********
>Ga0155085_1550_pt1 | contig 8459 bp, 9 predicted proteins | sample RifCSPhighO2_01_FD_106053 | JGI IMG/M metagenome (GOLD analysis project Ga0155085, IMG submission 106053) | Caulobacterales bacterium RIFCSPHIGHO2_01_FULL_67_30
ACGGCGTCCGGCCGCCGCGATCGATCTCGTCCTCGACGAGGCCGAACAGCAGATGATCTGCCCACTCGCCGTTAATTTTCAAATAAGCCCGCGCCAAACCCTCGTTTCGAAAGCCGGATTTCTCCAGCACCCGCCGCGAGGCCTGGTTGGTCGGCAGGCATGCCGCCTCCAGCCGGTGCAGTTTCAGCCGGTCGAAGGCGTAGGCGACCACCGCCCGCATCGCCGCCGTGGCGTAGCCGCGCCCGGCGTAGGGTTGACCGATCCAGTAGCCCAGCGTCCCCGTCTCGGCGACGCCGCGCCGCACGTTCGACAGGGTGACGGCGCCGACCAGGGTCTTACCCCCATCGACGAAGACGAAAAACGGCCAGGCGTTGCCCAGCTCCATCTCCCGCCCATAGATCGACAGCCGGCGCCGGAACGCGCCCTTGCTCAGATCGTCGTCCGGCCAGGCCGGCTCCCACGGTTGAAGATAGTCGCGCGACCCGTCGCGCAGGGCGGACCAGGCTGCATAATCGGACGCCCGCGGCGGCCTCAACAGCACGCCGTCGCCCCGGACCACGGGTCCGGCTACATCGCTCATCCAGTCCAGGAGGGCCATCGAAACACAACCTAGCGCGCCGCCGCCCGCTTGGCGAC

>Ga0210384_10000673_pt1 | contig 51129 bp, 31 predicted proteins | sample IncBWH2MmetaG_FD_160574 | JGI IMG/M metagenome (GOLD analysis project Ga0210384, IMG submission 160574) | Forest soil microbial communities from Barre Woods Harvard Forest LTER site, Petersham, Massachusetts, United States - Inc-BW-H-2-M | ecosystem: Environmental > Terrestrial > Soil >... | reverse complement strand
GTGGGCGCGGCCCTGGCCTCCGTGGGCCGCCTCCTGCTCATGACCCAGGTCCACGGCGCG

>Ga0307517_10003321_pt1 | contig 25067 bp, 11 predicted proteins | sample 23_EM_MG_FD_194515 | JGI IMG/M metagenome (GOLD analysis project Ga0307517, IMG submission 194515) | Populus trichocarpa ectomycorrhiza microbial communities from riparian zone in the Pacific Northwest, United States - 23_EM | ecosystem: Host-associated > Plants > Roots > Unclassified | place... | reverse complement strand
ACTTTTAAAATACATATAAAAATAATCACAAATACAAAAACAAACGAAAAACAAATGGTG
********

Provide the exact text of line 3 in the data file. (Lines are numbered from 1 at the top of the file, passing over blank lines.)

>Ga0210384_10000673_pt1 | contig 51129 bp, 31 predicted proteins | sample IncBWH2MmetaG_FD_160574 | JGI IMG/M metagenome (GOLD analysis project Ga0210384, IMG submission 160574) | Forest soil microbial communities from Barre Woods Harvard Forest LTER site, Petersham, Massachusetts, United States - Inc-BW-H-2-M | ecosystem: Environmental > Terrestrial > Soil >... | reverse complement strand